Just what should you expect from an album whose first track is titled Planes, Trains, and Automobiles? Though 7 is Orion Walsh’s seventh album, it’s my first listen to any of his work.
Naturally, the first exposure to any artist comes with baggage. I can’t say I’ve ever met someone named Orion, but it’s definitely a masculine name and inherently reminds me of mythology first and astronomy second. The album art is a desaturated photo with a strong depth of field, with a central figure who we might assume to be Walsh himself. In front of him, he holds a seven of hearts playing card. Questions abound.
However, a lot of the mystery vanishes right off the bat. Planes, Trains, and Automobiles showcases Chuck Ragan-esque songwriting with a vocal timbre similar to Andrew Peterson. It’s not quite as rugged as I anticipated, but I can certainly say that somehow these two elements work together.
It’s evident these are down-to-earth songs, speaking of travel, love, and faith. It’s most certainly not a CCM record, though it’s certainly fairly accessible. This is evident in the the first four tracks especially.
No More does take the rugged road, with Billy Idol-esque vocal style, electric guitars, and even some rhodes piano.
Love is 7 and Journey of a Spruce Tree Part 2 are an interesting pair of songs that work in tandem. The former appears to be an early song re-released, Love Isn’t What You See on TV. The latter seems to be a continuation of its predecessor, but its title seems to be a follow up to a track off 2012’s First By Water Then By Water. Both tracks incorporate similar vocals elements and the lyrics refer to the number seven several times. So despite the ties to previous albums these songs might hold, this truly feels like the core of the album.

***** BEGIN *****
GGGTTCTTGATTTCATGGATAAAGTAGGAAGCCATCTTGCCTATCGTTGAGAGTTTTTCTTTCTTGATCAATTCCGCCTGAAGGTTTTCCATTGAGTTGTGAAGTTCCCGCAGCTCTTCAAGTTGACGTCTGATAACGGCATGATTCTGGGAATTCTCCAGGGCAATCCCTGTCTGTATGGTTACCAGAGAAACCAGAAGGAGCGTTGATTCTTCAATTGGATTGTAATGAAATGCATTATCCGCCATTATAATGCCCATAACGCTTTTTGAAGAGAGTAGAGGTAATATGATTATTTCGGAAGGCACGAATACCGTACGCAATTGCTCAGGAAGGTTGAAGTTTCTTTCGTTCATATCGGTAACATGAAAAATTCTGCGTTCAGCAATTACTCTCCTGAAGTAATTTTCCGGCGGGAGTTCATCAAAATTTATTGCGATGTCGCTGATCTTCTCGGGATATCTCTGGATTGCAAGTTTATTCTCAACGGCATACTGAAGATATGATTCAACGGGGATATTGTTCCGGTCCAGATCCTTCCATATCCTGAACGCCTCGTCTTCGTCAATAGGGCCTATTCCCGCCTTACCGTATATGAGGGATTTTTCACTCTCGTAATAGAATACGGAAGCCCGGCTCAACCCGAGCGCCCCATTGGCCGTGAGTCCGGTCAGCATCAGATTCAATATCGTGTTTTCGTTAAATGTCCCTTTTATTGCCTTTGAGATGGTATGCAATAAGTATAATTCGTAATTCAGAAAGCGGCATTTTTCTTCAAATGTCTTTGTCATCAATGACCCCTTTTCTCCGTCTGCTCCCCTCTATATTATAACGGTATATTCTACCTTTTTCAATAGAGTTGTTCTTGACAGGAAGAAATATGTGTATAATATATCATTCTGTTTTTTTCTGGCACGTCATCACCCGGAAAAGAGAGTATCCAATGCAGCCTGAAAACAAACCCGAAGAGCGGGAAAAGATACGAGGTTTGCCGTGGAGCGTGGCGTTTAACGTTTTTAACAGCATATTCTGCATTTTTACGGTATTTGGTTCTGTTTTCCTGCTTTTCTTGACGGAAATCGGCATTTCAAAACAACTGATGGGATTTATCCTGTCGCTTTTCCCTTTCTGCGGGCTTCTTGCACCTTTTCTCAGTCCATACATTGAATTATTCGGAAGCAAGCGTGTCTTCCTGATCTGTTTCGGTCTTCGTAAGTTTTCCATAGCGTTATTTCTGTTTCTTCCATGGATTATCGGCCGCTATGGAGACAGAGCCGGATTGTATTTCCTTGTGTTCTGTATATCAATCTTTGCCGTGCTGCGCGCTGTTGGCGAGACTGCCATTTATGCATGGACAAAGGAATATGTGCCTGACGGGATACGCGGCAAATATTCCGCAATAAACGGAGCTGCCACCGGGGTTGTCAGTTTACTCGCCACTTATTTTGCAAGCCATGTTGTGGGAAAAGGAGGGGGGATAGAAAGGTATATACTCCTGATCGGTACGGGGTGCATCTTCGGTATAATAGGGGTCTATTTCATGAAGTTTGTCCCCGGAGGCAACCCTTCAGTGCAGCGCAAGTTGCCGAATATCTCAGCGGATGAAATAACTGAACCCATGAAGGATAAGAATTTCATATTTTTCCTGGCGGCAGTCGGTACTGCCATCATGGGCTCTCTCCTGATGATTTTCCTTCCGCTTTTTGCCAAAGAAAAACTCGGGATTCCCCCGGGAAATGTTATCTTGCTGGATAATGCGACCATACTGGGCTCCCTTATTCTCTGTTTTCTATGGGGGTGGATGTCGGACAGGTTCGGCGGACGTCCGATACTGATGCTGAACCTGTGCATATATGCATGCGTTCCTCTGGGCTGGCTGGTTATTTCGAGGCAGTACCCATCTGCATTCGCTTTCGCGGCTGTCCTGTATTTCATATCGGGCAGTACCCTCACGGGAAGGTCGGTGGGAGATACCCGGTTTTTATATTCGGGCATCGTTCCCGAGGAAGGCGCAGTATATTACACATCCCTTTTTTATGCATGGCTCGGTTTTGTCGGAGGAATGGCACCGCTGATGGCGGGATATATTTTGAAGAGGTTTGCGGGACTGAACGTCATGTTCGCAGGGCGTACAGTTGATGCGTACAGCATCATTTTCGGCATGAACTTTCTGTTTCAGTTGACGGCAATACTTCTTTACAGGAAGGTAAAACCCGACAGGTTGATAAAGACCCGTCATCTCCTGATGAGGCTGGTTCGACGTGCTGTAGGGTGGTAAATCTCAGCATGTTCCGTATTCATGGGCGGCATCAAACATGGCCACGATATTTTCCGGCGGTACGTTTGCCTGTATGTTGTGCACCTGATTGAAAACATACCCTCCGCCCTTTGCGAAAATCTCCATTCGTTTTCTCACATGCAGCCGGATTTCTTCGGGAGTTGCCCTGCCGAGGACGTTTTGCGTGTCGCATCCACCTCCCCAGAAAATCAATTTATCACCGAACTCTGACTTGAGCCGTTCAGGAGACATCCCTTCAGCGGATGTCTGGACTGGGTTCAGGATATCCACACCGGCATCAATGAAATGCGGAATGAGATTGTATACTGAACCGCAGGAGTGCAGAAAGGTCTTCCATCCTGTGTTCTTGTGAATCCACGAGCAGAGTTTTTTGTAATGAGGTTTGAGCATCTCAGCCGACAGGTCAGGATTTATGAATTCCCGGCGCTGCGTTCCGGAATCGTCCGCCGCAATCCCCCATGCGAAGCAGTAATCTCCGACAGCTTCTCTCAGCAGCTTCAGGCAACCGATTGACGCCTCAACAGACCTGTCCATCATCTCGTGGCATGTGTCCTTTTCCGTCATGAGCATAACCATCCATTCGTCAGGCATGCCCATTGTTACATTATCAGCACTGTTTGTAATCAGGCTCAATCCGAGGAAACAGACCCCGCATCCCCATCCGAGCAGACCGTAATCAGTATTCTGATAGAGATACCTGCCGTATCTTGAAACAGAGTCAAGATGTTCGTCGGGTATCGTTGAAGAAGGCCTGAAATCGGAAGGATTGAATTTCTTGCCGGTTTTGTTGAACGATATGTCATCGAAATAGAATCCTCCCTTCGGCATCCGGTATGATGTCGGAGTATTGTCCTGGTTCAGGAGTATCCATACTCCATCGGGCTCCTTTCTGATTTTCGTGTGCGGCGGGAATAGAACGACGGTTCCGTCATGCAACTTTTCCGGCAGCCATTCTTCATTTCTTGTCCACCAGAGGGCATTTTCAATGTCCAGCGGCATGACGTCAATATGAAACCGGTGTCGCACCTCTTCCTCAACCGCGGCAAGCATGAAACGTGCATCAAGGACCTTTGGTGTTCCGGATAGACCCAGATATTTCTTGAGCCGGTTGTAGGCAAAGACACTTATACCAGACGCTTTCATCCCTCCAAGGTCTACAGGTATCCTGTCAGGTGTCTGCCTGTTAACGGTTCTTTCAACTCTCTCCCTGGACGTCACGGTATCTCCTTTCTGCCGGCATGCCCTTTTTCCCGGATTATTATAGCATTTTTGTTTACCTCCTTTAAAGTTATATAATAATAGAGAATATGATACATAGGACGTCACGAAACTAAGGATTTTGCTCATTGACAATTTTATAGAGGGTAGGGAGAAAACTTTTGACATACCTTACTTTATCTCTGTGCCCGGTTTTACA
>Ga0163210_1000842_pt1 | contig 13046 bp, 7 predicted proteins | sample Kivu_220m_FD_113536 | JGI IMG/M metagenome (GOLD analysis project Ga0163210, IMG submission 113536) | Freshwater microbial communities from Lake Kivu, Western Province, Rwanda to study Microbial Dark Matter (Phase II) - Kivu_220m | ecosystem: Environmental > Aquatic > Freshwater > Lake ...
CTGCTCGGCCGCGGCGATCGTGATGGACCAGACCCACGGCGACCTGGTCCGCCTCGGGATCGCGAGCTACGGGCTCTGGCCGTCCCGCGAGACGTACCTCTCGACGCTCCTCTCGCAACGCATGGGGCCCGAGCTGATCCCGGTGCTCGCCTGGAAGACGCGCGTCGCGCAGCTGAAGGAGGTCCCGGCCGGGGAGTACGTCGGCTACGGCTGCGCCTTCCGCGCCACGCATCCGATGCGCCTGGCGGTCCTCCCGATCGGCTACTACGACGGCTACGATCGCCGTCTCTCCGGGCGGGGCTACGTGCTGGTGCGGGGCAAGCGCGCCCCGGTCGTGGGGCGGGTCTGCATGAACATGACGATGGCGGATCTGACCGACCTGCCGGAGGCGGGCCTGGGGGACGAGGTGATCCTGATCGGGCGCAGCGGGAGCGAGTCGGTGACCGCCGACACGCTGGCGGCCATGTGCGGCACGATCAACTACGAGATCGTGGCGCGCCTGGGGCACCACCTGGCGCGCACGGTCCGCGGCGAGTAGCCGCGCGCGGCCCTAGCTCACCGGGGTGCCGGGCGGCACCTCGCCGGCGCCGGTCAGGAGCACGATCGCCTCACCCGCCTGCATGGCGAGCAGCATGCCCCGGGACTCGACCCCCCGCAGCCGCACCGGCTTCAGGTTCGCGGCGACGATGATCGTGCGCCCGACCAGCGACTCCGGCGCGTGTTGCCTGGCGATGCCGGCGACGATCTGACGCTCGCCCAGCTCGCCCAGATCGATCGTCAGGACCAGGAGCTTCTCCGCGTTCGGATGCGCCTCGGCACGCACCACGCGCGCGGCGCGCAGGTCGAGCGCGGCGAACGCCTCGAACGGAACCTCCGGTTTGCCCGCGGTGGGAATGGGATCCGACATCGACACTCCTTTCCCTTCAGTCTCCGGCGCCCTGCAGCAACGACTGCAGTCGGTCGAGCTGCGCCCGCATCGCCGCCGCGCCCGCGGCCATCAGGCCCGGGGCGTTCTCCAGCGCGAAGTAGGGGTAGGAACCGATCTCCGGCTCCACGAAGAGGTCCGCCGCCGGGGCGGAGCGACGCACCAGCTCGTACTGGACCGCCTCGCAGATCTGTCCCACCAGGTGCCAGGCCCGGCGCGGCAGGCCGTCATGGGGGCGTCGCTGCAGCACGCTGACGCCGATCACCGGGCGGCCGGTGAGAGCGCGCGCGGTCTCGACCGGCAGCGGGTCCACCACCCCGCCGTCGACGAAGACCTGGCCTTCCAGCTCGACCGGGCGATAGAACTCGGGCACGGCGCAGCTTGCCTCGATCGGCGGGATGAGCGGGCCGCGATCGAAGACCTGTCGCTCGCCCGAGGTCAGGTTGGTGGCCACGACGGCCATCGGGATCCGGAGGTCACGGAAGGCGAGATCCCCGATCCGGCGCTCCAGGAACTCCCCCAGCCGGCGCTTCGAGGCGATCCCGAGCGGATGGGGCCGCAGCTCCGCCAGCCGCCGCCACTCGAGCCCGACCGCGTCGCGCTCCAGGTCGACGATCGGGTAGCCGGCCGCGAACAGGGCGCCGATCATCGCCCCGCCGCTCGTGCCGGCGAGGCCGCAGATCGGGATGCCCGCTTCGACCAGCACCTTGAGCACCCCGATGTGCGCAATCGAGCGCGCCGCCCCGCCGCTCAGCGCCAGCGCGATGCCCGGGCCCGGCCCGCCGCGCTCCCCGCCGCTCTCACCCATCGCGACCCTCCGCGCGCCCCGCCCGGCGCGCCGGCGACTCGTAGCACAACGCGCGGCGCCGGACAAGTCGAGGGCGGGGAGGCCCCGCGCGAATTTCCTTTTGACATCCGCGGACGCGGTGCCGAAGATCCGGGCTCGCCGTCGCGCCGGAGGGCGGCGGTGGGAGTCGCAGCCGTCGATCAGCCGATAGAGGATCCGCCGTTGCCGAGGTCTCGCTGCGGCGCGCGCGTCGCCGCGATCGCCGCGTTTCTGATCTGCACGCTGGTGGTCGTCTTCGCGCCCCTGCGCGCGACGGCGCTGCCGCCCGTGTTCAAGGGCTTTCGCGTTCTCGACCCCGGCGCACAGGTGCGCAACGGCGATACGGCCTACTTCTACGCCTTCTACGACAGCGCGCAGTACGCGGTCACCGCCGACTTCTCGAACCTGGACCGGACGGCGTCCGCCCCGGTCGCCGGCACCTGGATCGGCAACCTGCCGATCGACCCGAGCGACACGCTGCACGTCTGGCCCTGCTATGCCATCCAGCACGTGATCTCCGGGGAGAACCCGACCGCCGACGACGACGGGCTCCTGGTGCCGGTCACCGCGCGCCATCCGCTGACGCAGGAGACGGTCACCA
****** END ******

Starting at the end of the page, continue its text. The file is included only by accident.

Standing Bear is a historical account of the Trail of Tears. It’s certainly a weighty subject and its place right after songs about love and faith put into practice is definitely powerful; the emotional shift catches the listeners off guard and the contrast between love and destruction. The vocal patterns are a bit odd and clunky, and some rhymes seem forced. Despite the powerful subject matter, this flaw is too prevalent and does end up detracting from the message.
Walsh’s rendition of This Little Light of Mine features extensive harmonica use, and it continues to build to introduce layer vocals and claps. It’s an interesting take, though it feels like an odd choice of song given the progression of the album to this point.
The Journey is Beautiful immediately struck me as familiar; indeed, it’s a reprise of the earlier track, Die Reise War Wunderbar. This time, there are female harmonies, an egg shaker, and glockenspiel. It’s certainly it’s a different mood and thematically transitions to the end. However, its counterpart certainly wasn’t a standout track and having to hear it a second time is a bit unnecessary.
The closing track, We are We, presents some of the most unique (and perhaps best) instrumentation on the album. Sadly, even disregarding any comments on the theology present, the lyrical delivery ends up falling short and sounding too cliché. It’s a strong ending song nonetheless, but I wish the lyrics present were construed in a way that didn’t remind me of a kid’s song.
Vocals: Overall, Walsh has a pretty pleasant voice. Again, fans of Andrew Peterson will probably enjoy this album. His voice is fairly comparable to what you find from The Rocketboys or even The Republic of Wolves.
Instrumentation: For the most part, it’s folky. No More is the only track that really dives into what could be classified as rock. There’s certainly deviation between tracks, but, as is the danger with all minimalism, some tracks end up feeling too similar.
Lyrics: The lyrics range from thoughtful, heartfelt, and simple to forced rhymes, direct storytelling, and language that could have used a bit of fine-tuning. Many of the better lyrical moments are on the first half of the album, which makes the second half suffer – even though the instrumentation and vocals remain on par with the first half.
For my first experience with Walsh’s material, I’m surprised by how promising he is as an artist. Love is 7 and Journey of a Spruce Tree Part 2 are standout tracks that truly showcase his ability. There does appear to be a cohesive theme about world unity, expressed through a variety of stories and personal accounts, but it does take a bit of processing to recognize this. Overall, the album isn’t bad but it does feel disjointed in places. Walsh certainly isn’t afraid to tackle difficult subject matter, but the missing eloquence can be hard to get past.
Overall, the album is very strong in places but feels too hit-and-miss to fully enjoy,